Privacy

Consumers Are Holding Off On Buying Smart-Home Gadgets Due To Security, Privacy Fears (businessinsider.com) 143

According to a new survey from consulting firm Deloitte, consumers are uneasy about being watched, listened to, or tracked by devices they place in their homes. The firm found that consumer interest in connected home technology lags behind their interest in other types of IoT devices. Business Insider reports: "Consumers are more open to, and interested in, the connected world," the firm said in its report. Noting the concerns about smart home devices, it added: "But not all IoT is created equal." Nearly 40% of those who participated in the survey said they were concerned about connected-home devices tracking their usage. More than 40% said they were worried that such gadgets would expose too much about their daily lives. Meanwhile, the vast majority of consumers think gadget makers weren't doing a good job of telling them about security risks. Fewer than 20% of survey respondents said they were very well informed about such risks and almost 40% said they weren't informed at all.
IT

Hoverboards Recalled For Fire and Explosion Risks -- Again (cnbc.com) 37

An anonymous reader shares a report: The Consumer Product Safety Commission recalled hoverboards from several companies over concerns the devices could catch fire or explode. The series of recalls affects roughly 16,000 hoverboards from brands including iHoverspeed, Sonic Smart Wheels, Tech Drift, iLive, Go Wheels, Drone Nerds, LayZ Board and Smart Balance Wheel. All the brands of self-balancing scooters share a common problem: lithium-ion batteries that could potentially overheat and cause a fire or explode. The agency is advising owners to stop using the hoverboards immediately and return them to the appropriate company for a replacement. Consumers can visit the CPSC website for details on the recalls and how to contact companies for replacements.
Security

Amazon Is Cutting Prices at Whole Foods Again (cnn.com) 122

An anonymous reader shares a report: Amazon is giving Whole Foods shoppers an early gift for the holidays. The grocer announced Wednesday it's slashing prices again, this time on several "holiday staples," including sweet potatoes, canned pumpkin and turkey. If you're an Amazon Prime member, you'll pay even less for turkey: Whole Foods slashed turkey prices to $1.99 per pound (compared to $2.49 for non-Prime members), or $2.99 per pound for an organic turkey ($3.49 for non-Prime members).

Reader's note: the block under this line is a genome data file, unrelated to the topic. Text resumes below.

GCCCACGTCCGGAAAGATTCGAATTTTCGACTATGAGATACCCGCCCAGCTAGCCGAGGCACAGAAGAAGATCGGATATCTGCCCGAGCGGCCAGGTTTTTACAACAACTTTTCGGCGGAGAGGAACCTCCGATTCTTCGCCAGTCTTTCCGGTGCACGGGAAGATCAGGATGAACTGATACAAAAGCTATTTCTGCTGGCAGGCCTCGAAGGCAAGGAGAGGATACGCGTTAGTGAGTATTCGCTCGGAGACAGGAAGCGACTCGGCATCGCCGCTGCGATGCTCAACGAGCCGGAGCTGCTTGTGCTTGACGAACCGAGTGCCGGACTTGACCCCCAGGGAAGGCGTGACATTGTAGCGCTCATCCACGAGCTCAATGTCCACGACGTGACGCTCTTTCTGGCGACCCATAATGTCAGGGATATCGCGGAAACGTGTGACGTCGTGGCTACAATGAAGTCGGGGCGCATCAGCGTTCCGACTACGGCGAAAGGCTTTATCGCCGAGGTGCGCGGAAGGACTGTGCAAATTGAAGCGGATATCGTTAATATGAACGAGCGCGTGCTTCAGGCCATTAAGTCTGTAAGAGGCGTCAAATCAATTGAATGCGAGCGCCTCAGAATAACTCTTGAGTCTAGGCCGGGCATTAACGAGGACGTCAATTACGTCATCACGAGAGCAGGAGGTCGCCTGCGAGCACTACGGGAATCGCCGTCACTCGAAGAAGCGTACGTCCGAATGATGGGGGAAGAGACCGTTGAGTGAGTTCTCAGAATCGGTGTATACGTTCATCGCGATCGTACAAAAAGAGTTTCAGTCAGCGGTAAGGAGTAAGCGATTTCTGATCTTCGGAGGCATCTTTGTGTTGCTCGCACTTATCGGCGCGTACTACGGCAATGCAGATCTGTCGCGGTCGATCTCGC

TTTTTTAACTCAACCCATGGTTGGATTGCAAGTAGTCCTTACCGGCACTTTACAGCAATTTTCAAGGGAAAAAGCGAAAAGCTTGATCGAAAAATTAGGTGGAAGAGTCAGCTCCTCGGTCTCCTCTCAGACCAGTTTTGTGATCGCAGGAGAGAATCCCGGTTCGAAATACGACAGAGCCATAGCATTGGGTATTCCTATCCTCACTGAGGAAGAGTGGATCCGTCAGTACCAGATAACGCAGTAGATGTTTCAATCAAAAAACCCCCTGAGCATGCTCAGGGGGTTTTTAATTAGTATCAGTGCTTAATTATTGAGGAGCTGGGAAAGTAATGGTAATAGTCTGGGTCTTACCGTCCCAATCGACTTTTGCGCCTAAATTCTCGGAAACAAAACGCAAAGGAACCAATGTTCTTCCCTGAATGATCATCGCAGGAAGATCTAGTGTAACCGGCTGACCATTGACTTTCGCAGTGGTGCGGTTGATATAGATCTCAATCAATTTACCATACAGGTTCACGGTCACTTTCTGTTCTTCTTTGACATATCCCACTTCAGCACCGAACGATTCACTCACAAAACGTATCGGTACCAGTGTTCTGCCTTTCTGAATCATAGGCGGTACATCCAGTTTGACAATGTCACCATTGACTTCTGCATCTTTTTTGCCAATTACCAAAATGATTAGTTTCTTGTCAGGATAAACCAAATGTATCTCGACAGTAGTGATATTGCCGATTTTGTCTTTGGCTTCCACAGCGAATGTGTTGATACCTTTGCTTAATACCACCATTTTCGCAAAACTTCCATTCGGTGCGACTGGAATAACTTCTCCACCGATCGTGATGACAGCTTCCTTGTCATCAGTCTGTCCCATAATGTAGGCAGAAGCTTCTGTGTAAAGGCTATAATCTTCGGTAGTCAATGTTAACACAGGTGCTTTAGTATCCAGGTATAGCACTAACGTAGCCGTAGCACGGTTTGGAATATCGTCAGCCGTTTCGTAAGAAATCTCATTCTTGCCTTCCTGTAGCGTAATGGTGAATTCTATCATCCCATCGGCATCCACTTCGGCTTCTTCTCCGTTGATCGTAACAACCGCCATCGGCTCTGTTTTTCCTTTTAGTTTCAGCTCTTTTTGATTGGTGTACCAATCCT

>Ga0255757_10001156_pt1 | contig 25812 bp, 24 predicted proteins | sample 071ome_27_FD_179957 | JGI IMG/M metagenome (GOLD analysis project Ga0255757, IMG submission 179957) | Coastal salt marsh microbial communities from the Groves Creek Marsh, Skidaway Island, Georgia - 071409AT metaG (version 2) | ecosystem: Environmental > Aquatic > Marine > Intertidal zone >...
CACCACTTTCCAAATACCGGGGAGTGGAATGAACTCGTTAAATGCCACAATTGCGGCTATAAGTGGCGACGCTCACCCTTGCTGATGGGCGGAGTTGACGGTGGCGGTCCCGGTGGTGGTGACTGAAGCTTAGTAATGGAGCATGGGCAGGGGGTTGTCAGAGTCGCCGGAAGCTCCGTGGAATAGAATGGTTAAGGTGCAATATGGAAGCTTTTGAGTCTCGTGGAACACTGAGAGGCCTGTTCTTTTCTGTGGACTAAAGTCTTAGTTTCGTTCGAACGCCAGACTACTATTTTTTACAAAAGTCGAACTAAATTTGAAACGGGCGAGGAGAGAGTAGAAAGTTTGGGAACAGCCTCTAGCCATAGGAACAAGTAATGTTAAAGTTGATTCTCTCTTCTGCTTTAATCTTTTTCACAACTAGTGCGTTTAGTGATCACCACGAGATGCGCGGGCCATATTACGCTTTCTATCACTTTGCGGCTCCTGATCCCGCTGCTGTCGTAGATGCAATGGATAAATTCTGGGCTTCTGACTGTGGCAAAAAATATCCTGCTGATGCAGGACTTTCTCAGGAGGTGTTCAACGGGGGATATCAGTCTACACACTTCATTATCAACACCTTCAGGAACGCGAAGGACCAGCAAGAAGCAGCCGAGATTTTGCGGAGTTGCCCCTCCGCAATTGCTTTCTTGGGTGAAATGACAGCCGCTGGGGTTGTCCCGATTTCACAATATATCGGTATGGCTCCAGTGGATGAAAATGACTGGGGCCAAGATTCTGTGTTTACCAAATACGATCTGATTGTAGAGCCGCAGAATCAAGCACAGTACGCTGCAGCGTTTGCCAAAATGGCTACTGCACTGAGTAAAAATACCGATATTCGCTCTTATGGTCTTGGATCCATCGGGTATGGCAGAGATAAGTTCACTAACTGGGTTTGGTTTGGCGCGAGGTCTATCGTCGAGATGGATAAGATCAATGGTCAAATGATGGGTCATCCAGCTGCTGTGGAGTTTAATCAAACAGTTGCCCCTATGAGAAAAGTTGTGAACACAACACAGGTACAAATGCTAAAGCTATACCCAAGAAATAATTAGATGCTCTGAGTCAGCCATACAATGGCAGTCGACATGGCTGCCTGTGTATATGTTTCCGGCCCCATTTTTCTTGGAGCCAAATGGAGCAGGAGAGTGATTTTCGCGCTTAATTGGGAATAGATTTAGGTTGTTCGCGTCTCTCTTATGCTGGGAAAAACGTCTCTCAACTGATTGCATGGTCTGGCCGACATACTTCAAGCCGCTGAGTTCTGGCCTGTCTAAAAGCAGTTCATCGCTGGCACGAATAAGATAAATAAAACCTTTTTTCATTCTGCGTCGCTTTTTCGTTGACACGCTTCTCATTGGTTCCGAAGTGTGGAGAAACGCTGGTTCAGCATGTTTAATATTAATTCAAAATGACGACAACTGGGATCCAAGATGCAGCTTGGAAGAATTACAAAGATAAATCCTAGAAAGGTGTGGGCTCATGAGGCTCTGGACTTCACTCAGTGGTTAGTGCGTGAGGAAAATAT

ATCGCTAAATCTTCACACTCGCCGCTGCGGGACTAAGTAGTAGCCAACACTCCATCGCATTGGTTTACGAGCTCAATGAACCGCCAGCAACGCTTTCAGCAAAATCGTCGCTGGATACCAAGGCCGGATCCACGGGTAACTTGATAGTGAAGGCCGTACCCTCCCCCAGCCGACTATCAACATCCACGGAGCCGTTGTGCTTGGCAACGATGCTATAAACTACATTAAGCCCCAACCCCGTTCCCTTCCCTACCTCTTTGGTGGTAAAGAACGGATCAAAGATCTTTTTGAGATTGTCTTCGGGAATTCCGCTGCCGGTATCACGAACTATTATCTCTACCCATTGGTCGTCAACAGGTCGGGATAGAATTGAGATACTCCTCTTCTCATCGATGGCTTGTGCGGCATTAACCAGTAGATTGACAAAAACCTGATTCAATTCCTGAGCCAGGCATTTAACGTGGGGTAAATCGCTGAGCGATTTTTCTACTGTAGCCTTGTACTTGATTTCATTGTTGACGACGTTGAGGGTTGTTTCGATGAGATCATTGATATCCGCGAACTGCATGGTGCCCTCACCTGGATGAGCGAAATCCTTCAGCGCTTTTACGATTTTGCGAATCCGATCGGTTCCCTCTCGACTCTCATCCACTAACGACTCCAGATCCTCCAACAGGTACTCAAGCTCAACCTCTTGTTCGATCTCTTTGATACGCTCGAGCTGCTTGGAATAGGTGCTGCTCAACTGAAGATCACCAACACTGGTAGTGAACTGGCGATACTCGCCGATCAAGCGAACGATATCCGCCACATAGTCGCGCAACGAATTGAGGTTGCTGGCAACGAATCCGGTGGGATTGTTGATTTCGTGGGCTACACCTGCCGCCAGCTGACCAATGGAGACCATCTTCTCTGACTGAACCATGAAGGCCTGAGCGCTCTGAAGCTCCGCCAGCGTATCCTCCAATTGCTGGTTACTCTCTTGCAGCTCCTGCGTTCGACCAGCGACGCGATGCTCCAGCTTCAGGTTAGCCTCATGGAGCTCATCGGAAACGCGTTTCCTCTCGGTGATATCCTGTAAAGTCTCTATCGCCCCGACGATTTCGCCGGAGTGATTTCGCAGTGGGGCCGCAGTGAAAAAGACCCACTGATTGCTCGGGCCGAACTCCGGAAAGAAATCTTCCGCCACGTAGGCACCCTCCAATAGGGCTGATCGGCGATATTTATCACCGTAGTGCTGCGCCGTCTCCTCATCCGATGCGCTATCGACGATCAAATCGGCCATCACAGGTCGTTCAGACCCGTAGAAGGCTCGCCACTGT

Security

Forbes '30 Under 30' Conference Website Exposed Attendees' Personal Information (vice.com) 12

An anonymous reader shares a Motherboard report: Every year, Forbes' 30 Under 30 list recognizes people blessed with both youth and exceptional talent in their field -- including celebrities, startup founders, doctors, and artists. These are smart, savvy professionals -- and when some of them include information security pros, they're bound to go poking around for vulnerabilities. That's what Yan Zhu, a privacy engineer who made the 2015 list, was doing when she found a gaping privacy hole in the way Forbes handles recipients' personal information. Once you make the list, Yan told me in a Twitter direct message, Forbes asks you to register for its annual Under 30 Summit conference. "They send you a link for conference registration, but it's not tied to your email address," she said. "So you can literally enter anyone's email address who is also a 30 Under 30 member and it shows you their personal info." That information carries over into all future years, she said.
Transportation

Boeing 757 Testing Shows Airplanes Vulnerable To Hacking, DHS Says (aviationtoday.com) 140

schwit1 shares a report from Aviation Today: A team of government, industry and academic officials successfully demonstrated that a commercial aircraft could be remotely hacked in a non-laboratory setting last year, a DHS official said Wednesday at the 2017 CyberSat Summit in Tysons Corner, Virginia. "We got the airplane on Sept. 19, 2016. Two days later, I was successful in accomplishing a remote, non-cooperative, penetration. [Which] means I didn't have anybody touching the airplane, I didn't have an insider threat. I stood off using typical stuff that could get through security and we were able to establish a presence on the systems of the aircraft." Hickey said the details of the hack and the work his team are doing are classified, but said they accessed the aircraft's systems through radio frequency communications, adding that, based on the RF configuration of most aircraft, "you can come to grips pretty quickly where we went" on the aircraft. Patching avionics subsystem on every aircraft when a vulnerability is discovered is cost prohibitive, Hickey said. The cost to change one line of code on a piece of avionics equipment is $1 million, and it takes a year to implement. For Southwest Airlines, whose fleet is based on Boeing's 737, it would "bankrupt" them. Hickey said newer models of 737s and other aircraft, like Boeing's 787 and the Airbus Group A350, have been designed with security in mind, but that legacy aircraft, which make up more than 90% of the commercial planes in the sky, don't have these protections.